Title page for ETD etd-11012009-210522

Type of Document Dissertation
Author Ajlouni, Burouj Kayed
Author's Email Address bajlouni@vt.edu
URN etd-11012009-210522
Title Polymorphisms in the Flt1 gene and their relation to expression of the secreted Flt1 variant
Degree PhD
Department Veterinary Medical Sciences
Advisory Committee
Advisor Name Title
No Advisors Found
  • RNA Processing
  • sFlt-1
  • SNPs
  • ESEs
  • Vascular Endothelial Growth Factor
  • Angiogenesis
  • Flt-1
Date of Defense 2009-09-07
Availability unrestricted
Vascular endothelial growth factor (VEGF) is a potent angiogenic agent. VEGF activates its biologic responses through two cell-surface receptors, Flt1 and Flk1. In addition to the transmembrane form of Flt1, the Flt1 gene also encodes a secreted, truncated form of the receptor (sFlt1) translated from an mRNA in which a portion of intron 13 is preserved. sFlt1 retains high affinity for VEGF and thereby inhibits its

angiogenic activity. Intron 13 contains important cis elements involved in sFlt1 mRNA formation. Here, we test the hypothesis that polymorphisms in the human Flt1 gene, particularly SNPs at sites suspected to contain splicing or cleavage-polyadenylation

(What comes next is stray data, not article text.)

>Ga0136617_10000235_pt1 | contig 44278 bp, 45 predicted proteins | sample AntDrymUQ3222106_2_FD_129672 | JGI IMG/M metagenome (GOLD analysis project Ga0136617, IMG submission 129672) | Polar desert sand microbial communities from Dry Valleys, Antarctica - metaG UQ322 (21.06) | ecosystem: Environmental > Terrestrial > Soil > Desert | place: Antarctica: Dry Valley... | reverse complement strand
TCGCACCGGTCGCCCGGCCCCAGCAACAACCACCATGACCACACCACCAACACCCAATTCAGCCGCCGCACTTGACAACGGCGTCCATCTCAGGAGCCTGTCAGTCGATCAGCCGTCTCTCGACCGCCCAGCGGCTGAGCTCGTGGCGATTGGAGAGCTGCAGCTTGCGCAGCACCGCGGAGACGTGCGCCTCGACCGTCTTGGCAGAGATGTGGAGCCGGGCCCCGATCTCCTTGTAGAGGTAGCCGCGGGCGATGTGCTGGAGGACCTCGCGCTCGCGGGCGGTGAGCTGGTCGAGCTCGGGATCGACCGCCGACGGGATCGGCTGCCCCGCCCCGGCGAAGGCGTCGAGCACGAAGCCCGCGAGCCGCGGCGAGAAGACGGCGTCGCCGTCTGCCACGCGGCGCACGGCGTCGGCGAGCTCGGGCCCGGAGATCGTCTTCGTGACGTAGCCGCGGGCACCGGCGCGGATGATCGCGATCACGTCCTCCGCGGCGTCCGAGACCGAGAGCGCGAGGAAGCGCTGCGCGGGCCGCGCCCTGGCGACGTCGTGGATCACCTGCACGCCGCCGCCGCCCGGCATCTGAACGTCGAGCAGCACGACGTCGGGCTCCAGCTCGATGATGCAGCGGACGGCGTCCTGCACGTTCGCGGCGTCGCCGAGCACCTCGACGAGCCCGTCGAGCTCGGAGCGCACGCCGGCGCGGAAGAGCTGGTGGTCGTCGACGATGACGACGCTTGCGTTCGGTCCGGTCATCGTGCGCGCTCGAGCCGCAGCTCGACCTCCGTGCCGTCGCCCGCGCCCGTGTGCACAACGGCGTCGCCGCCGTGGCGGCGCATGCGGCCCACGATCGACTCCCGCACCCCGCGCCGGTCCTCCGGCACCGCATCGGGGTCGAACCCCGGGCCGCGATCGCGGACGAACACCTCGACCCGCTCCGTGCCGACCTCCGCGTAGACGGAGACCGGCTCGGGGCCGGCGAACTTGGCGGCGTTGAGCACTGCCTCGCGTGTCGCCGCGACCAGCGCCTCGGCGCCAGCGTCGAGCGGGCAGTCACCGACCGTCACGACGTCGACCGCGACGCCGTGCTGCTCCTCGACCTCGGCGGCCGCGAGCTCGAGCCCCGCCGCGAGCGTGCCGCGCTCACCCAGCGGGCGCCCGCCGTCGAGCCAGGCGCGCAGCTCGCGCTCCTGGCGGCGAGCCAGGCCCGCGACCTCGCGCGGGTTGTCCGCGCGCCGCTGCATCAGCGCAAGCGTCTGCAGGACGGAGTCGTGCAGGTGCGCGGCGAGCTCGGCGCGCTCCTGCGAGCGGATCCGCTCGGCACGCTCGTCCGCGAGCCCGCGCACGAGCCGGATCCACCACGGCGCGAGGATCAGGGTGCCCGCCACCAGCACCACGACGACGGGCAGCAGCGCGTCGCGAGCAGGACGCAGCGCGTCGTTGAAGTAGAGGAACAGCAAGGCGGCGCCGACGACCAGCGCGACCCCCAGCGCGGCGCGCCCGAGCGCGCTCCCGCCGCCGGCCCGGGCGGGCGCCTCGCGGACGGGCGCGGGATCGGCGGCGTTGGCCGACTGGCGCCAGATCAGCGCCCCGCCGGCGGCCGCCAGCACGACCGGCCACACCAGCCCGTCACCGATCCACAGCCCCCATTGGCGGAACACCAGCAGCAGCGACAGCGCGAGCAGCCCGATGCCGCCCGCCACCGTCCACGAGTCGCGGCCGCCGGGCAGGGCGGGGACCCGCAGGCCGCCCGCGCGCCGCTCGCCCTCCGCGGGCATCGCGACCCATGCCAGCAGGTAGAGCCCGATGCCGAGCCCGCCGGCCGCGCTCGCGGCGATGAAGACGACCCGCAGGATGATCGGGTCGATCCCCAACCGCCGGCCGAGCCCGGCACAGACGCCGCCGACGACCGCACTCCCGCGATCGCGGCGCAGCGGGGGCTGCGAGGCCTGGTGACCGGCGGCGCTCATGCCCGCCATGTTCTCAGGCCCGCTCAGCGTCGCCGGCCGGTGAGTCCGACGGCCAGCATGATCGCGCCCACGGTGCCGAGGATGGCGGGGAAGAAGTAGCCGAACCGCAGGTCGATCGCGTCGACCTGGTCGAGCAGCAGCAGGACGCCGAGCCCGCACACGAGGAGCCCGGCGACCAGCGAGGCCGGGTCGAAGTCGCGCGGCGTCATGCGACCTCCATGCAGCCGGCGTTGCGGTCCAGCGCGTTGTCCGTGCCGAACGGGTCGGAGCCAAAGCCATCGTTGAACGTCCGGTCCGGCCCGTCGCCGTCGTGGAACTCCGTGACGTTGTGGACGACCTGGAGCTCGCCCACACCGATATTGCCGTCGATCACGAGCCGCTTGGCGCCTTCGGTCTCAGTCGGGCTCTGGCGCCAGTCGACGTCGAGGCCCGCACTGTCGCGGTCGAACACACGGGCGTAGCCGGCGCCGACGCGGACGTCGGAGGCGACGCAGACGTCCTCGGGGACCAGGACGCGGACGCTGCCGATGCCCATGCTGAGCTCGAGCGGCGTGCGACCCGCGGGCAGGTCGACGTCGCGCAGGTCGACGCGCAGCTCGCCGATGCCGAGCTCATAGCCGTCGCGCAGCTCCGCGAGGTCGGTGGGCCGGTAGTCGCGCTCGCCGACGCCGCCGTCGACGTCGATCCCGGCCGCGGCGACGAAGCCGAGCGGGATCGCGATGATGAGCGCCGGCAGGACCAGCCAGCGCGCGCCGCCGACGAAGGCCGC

signals, influence Flt1 pre-mRNA processing and rates of Flt1 and sFlt1 expression. The NCBI SNP database contained 23 SNPs in the region of interest, one each in exons 13 and 14. An independent human SNP screen confirmed several of the reported SNPs. The web-based ESEfinder software predicted that the exon 13/14 SNPs had reduced potential for recruitment of splicing components. To test effects of exonic SNPs

on Flt1 pre-mRNA processing, wild type and mutant Flt1 minigene plasmids were transfected into NIH/3T3 cells. Both exonic SNPs were associated with ~40% decreases in Flt1:sFlt1 mRNA ratios determined by real-time PCR. To facilitate

exploration of ESEs in regulated RNA splicing, a PERL computer program, “EXONerator,” was written to silence predicted ESEs without altering polypeptide sequence. These results support the notion that small changes in exon composition can

have significant effects on splicing activity and underscore the utility of software tools for hypothesis generation.

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